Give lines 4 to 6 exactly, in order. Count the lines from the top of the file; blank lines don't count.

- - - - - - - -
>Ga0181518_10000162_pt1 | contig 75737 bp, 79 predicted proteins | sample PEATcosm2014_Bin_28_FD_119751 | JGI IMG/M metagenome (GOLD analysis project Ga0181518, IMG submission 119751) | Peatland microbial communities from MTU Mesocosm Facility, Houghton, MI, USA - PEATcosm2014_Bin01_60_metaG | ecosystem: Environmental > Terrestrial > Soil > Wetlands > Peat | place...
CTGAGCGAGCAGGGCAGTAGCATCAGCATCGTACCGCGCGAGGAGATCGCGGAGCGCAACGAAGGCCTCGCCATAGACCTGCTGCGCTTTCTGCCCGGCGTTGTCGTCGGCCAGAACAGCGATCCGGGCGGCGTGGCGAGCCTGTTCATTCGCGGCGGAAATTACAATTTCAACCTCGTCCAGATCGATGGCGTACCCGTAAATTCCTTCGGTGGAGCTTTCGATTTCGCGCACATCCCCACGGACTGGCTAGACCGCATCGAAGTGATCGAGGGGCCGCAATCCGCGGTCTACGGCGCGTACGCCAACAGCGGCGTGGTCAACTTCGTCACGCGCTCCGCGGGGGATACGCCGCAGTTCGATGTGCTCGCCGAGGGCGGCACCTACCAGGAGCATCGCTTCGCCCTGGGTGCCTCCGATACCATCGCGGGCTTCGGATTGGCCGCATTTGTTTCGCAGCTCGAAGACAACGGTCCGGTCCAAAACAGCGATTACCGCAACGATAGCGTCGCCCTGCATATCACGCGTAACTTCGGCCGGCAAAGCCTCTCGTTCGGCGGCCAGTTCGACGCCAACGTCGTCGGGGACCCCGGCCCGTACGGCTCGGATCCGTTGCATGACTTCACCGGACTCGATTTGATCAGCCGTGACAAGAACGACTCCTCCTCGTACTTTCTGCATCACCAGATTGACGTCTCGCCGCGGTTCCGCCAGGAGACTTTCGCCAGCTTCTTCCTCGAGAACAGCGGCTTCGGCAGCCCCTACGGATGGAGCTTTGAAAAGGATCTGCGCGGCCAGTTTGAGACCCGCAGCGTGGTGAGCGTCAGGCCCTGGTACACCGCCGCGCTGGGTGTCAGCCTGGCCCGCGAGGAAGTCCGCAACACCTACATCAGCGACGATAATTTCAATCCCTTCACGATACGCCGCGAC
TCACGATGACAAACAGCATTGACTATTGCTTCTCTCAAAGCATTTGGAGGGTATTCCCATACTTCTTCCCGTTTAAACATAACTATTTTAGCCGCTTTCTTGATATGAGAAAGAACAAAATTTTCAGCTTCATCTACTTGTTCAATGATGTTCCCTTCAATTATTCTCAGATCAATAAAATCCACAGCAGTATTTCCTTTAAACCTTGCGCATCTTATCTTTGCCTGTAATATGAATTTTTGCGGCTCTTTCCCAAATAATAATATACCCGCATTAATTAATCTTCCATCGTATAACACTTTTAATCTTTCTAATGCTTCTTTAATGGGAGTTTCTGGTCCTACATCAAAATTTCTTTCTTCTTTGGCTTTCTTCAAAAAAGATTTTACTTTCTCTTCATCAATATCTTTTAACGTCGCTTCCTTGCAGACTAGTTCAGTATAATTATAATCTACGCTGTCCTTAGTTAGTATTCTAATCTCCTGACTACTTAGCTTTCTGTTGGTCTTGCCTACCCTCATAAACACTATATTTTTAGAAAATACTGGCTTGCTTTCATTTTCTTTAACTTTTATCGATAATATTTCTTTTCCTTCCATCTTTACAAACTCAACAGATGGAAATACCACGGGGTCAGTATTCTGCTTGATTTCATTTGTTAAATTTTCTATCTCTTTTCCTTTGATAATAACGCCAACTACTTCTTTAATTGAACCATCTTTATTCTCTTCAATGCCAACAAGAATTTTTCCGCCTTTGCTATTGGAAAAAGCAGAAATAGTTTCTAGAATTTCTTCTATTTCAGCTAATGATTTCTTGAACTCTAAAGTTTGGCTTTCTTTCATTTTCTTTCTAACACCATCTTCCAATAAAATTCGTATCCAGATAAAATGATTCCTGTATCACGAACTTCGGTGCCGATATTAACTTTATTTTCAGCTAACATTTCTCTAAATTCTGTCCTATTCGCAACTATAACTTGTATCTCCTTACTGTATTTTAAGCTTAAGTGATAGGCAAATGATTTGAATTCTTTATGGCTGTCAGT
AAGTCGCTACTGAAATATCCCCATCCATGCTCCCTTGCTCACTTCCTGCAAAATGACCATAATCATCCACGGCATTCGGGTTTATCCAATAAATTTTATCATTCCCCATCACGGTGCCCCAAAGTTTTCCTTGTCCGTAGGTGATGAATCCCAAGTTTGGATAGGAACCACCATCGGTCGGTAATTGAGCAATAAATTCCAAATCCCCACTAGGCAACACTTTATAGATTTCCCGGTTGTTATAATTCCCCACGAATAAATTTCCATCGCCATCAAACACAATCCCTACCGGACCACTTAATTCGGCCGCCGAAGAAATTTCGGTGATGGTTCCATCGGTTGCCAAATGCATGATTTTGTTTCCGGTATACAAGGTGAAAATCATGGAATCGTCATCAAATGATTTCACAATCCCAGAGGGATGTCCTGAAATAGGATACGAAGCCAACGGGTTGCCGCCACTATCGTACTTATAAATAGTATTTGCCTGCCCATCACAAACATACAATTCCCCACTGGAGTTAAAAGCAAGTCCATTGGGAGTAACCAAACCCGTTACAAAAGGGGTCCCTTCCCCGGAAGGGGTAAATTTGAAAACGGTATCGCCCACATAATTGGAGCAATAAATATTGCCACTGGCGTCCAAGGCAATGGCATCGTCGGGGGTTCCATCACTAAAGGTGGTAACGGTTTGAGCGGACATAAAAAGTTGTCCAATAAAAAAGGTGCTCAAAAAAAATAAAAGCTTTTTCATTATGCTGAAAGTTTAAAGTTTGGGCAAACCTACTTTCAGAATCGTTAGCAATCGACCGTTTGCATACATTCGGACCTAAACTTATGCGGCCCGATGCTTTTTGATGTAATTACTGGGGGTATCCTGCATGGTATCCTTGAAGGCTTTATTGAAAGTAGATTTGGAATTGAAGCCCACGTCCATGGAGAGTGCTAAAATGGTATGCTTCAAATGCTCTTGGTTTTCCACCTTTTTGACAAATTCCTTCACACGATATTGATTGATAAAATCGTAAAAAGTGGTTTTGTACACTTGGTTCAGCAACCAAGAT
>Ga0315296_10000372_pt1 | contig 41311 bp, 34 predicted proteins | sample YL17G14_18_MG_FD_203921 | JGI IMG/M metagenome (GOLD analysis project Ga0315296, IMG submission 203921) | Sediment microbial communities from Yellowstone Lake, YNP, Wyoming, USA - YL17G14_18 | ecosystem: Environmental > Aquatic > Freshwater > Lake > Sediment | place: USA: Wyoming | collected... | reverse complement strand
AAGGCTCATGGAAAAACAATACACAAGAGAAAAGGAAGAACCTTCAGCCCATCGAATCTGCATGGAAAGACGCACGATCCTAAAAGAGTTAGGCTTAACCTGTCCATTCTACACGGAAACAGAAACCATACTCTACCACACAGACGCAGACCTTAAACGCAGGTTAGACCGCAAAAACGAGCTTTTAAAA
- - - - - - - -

AAGTCGCTACTGAAATATCCCCATCCATGCTCCCTTGCTCACTTCCTGCAAAATGACCATAATCATCCACGGCATTCGGGTTTATCCAATAAATTTTATCATTCCCCATCACGGTGCCCCAAAGTTTTCCTTGTCCGTAGGTGATGAATCCCAAGTTTGGATAGGAACCACCATCGGTCGGTAATTGAGCAATAAATTCCAAATCCCCACTAGGCAACACTTTATAGATTTCCCGGTTGTTATAATTCCCCACGAATAAATTTCCATCGCCATCAAACACAATCCCTACCGGACCACTTAATTCGGCCGCCGAAGAAATTTCGGTGATGGTTCCATCGGTTGCCAAATGCATGATTTTGTTTCCGGTATACAAGGTGAAAATCATGGAATCGTCATCAAATGATTTCACAATCCCAGAGGGATGTCCTGAAATAGGATACGAAGCCAACGGGTTGCCGCCACTATCGTACTTATAAATAGTATTTGCCTGCCCATCACAAACATACAATTCCCCACTGGAGTTAAAAGCAAGTCCATTGGGAGTAACCAAACCCGTTACAAAAGGGGTCCCTTCCCCGGAAGGGGTAAATTTGAAAACGGTATCGCCCACATAATTGGAGCAATAAATATTGCCACTGGCGTCCAAGGCAATGGCATCGTCGGGGGTTCCATCACTAAAGGTGGTAACGGTTTGAGCGGACATAAAAAGTTGTCCAATAAAAAAGGTGCTCAAAAAAAATAAAAGCTTTTTCATTATGCTGAAAGTTTAAAGTTTGGGCAAACCTACTTTCAGAATCGTTAGCAATCGACCGTTTGCATACATTCGGACCTAAACTTATGCGGCCCGATGCTTTTTGATGTAATTACTGGGGGTATCCTGCATGGTATCCTTGAAGGCTTTATTGAAAGTAGATTTGGAATTGAAGCCCACGTCCATGGAGAGTGCTAAAATGGTATGCTTCAAATGCTCTTGGTTTTCCACCTTTTTGACAAATTCCTTCACACGATATTGATTGATAAAATCGTAAAAAGTGGTTTTGTACACTTGGTTCAGCAACCAAGAT
>Ga0315296_10000372_pt1 | contig 41311 bp, 34 predicted proteins | sample YL17G14_18_MG_FD_203921 | JGI IMG/M metagenome (GOLD analysis project Ga0315296, IMG submission 203921) | Sediment microbial communities from Yellowstone Lake, YNP, Wyoming, USA - YL17G14_18 | ecosystem: Environmental > Aquatic > Freshwater > Lake > Sediment | place: USA: Wyoming | collected... | reverse complement strand
AAGGCTCATGGAAAAACAATACACAAGAGAAAAGGAAGAACCTTCAGCCCATCGAATCTGCATGGAAAGACGCACGATCCTAAAAGAGTTAGGCTTAACCTGTCCATTCTACACGGAAACAGAAACCATACTCTACCACACAGACGCAGACCTTAAACGCAGGTTAGACCGCAAAAACGAGCTTTTAAAA